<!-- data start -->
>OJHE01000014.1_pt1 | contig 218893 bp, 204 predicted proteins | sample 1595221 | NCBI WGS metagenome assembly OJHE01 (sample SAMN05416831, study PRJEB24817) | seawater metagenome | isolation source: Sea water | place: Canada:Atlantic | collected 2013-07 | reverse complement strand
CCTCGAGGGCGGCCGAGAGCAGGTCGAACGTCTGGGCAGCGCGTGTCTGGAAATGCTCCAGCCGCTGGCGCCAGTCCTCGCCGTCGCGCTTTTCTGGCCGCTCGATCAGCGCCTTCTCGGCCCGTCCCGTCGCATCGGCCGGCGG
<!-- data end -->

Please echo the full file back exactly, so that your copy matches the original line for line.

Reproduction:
>OJHE01000014.1_pt1 | contig 218893 bp, 204 predicted proteins | sample 1595221 | NCBI WGS metagenome assembly OJHE01 (sample SAMN05416831, study PRJEB24817) | seawater metagenome | isolation source: Sea water | place: Canada:Atlantic | collected 2013-07 | reverse complement strand
CCTCGAGGGCGGCCGAGAGCAGGTCGAACGTCTGGGCAGCGCGTGTCTGGAAATGCTCCAGCCGCTGGCGCCAGTCCTCGCCGTCGCGCTTTTCTGGCCGCTCGATCAGCGCCTTCTCGGCCCGTCCCGTCGCATCGGCCGGCGG